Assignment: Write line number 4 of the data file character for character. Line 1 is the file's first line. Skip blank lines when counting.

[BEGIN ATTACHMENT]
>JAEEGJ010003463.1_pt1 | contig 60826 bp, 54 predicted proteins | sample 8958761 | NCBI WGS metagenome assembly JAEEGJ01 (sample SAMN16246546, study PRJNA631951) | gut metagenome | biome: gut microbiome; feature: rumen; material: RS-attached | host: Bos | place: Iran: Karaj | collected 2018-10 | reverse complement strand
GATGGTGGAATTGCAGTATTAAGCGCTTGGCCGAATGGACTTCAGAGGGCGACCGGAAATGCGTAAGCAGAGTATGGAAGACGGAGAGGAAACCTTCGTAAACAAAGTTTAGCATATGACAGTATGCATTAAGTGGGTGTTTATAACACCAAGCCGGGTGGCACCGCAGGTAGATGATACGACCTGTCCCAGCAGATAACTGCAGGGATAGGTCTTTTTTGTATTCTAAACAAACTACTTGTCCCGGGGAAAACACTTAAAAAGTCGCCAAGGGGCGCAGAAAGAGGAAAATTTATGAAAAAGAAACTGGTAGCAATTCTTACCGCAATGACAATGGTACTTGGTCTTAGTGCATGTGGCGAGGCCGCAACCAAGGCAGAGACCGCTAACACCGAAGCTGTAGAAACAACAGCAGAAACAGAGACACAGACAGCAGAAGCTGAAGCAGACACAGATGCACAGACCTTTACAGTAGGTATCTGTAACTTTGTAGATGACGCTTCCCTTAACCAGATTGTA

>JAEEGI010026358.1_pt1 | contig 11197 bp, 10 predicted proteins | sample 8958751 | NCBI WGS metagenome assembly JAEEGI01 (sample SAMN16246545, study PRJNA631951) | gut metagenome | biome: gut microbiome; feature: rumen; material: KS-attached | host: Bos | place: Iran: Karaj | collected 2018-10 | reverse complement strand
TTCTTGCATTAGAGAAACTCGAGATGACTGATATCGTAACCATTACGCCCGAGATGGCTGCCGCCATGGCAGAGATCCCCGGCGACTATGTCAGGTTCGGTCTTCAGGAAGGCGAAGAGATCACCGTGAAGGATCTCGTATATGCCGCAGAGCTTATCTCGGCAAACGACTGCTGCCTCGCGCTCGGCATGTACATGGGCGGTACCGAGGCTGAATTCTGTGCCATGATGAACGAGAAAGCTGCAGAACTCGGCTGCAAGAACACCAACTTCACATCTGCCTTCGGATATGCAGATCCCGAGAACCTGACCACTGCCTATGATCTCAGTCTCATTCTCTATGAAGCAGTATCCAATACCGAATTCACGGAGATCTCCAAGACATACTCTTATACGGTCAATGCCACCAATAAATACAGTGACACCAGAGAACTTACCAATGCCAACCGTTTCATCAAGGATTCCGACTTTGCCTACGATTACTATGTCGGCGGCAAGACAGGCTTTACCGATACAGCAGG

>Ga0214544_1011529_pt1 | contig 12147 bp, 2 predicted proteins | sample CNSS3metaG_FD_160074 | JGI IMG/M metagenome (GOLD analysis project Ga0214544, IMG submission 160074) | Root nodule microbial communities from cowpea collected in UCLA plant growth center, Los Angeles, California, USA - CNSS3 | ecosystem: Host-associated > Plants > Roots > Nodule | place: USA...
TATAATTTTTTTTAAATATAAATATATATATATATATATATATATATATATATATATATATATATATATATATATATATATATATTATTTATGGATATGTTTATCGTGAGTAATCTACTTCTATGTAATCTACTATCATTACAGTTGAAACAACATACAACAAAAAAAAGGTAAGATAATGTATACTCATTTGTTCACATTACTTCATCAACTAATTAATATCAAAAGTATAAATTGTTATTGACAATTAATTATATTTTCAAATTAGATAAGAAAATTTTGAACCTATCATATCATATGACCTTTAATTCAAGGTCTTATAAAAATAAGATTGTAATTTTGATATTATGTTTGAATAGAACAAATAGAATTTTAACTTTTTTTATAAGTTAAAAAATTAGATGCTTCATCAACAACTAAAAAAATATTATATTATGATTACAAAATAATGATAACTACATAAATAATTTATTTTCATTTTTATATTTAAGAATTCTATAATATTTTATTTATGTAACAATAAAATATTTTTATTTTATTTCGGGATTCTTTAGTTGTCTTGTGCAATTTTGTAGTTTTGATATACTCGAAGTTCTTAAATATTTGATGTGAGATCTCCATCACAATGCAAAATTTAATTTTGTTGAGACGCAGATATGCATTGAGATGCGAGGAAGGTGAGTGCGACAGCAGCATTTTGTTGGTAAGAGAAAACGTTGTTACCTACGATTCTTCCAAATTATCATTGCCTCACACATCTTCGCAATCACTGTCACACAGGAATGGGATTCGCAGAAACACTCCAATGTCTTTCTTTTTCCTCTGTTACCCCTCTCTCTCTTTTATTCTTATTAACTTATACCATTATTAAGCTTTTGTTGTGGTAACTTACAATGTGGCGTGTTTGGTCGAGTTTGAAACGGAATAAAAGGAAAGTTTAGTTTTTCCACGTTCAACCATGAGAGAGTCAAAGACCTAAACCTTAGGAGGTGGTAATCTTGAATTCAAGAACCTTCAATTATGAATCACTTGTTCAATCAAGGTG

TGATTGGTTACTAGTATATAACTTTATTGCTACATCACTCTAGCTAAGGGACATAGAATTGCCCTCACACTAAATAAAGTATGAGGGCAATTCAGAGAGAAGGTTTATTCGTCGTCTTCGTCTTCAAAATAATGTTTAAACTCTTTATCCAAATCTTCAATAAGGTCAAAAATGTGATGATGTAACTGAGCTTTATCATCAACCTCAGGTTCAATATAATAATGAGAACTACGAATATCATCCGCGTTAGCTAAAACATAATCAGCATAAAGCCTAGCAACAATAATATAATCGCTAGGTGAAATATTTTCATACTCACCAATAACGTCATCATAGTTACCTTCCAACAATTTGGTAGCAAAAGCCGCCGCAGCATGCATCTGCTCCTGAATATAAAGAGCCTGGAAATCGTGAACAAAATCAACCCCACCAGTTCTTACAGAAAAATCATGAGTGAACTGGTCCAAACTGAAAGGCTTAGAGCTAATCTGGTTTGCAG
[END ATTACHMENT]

TTCTTGCATTAGAGAAACTCGAGATGACTGATATCGTAACCATTACGCCCGAGATGGCTGCCGCCATGGCAGAGATCCCCGGCGACTATGTCAGGTTCGGTCTTCAGGAAGGCGAAGAGATCACCGTGAAGGATCTCGTATATGCCGCAGAGCTTATCTCGGCAAACGACTGCTGCCTCGCGCTCGGCATGTACATGGGCGGTACCGAGGCTGAATTCTGTGCCATGATGAACGAGAAAGCTGCAGAACTCGGCTGCAAGAACACCAACTTCACATCTGCCTTCGGATATGCAGATCCCGAGAACCTGACCACTGCCTATGATCTCAGTCTCATTCTCTATGAAGCAGTATCCAATACCGAATTCACGGAGATCTCCAAGACATACTCTTATACGGTCAATGCCACCAATAAATACAGTGACACCAGAGAACTTACCAATGCCAACCGTTTCATCAAGGATTCCGACTTTGCCTACGATTACTATGTCGGCGGCAAGACAGGCTTTACCGATACAGCAGG